Reading opposition to SB 50 and other efforts at increasing density, I’m struck by an unsettling thought: What Republicans want to do with I.C.E. and border walls, wealthy progressive Democrats are doing with zoning and Nimbyism. Preserving “local character,” maintaining “local control,” keeping housing scarce and inaccessible — the goals of both sides are really the same: to keep people out.

“We’re saying we welcome immigration, we welcome refugees, we welcome outsiders — but you’ve got to have a $2 million entrance fee to live here, otherwise you can use this part of a sidewalk for a tent,” said Brian Hanlon, president of the pro-density group California Yimby. “That to me is not being very welcoming. It’s not being very neighborly.”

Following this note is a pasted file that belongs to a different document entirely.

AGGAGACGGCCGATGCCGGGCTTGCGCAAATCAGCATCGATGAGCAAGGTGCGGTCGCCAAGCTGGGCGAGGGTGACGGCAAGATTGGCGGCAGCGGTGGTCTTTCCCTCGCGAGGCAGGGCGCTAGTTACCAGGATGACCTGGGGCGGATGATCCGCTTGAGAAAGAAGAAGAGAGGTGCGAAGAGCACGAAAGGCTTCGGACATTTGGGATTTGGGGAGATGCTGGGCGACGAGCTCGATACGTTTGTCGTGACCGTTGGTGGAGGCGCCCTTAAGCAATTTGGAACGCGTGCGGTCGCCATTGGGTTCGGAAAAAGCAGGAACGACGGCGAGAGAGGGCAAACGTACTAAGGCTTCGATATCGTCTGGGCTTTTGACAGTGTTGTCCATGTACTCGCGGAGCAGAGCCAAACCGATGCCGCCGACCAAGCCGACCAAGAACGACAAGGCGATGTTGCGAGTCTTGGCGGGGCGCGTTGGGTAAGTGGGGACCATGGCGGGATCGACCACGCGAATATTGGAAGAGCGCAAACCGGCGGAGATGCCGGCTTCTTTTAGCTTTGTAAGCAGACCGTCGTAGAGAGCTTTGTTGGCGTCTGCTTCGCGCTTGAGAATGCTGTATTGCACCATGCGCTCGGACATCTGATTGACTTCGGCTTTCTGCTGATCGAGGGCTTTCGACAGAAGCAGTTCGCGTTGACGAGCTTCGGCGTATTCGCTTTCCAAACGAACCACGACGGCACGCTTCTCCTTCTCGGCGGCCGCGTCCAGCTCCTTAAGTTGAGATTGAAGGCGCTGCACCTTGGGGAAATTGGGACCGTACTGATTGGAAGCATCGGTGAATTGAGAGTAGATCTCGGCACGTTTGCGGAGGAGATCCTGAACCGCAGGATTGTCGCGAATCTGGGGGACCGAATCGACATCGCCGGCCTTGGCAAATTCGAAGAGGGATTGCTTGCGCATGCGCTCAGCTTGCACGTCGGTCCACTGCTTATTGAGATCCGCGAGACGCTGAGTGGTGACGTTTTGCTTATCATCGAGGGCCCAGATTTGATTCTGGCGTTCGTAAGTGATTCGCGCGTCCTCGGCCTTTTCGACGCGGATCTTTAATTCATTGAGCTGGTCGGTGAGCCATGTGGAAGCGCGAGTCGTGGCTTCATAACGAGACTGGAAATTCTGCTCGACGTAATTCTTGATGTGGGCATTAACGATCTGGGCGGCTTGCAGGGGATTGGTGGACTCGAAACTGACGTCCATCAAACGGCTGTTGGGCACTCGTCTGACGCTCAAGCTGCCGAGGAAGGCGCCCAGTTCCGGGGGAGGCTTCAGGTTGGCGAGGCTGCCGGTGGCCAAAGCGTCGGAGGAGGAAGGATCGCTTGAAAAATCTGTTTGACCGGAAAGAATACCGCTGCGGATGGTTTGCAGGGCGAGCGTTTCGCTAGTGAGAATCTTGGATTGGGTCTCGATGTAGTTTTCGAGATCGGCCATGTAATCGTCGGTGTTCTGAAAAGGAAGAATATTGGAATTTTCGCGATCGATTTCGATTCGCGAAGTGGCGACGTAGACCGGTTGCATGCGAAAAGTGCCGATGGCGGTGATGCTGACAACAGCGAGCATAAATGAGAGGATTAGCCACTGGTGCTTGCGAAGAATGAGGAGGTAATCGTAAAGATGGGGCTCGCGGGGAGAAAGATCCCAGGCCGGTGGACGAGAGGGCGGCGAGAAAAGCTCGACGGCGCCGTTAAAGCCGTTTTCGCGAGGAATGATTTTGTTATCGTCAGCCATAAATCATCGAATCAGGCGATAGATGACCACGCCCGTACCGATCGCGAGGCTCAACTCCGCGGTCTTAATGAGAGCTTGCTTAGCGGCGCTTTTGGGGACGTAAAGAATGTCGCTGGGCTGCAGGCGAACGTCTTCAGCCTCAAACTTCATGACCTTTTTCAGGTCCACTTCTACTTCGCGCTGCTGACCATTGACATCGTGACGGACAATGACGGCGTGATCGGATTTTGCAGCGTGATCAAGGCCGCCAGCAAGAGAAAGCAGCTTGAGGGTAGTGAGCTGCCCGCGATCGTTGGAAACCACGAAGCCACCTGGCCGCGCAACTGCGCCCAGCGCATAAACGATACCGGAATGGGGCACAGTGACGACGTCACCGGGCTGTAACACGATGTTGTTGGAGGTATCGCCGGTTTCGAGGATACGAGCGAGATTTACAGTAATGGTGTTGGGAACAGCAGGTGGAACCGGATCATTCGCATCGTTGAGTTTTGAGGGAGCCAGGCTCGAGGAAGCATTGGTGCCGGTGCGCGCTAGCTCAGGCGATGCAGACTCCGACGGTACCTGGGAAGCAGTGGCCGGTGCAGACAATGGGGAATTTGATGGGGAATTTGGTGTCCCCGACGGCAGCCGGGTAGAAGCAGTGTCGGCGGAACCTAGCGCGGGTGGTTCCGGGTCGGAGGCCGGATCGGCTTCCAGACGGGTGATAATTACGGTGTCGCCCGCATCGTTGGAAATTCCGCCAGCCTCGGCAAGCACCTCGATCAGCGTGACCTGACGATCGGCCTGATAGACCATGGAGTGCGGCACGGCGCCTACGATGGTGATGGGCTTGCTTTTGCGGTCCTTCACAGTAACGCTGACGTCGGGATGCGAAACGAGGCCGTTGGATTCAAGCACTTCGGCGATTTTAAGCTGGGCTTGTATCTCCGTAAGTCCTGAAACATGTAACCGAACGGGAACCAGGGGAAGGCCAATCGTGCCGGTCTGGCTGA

Wait, it gets even worse (or better, depending upon your point of view): The argument about building a wall to keep out undesirable American citizens is not merely metaphorical.

Some Silicon Valley residents don’t want new apartment buildings changing their suburban towns, and they get angry at the thought of affordable housing bringing poorer people to their neighborhoods. Two years ago, about 500 local residents showed up at a meeting to discuss small, temporary housing in San Jose. Many screamed and shouted at Loving and her colleagues. At one point, the crowd chanted “build a wall” to keep homeless people away.

So, liberal friends, clearly we now agree on the concept of a wall, we just disagree on where it should be placed . . . except the argument from most folks on the Right is that the wall shouldn’t be designed to keep out American citizens.

ADDENDUM: This morning, Johnny Walker Lindh is out of prison. I know lots of folks say he should never have released. I’d argue we should give him a free phone and see who he calls.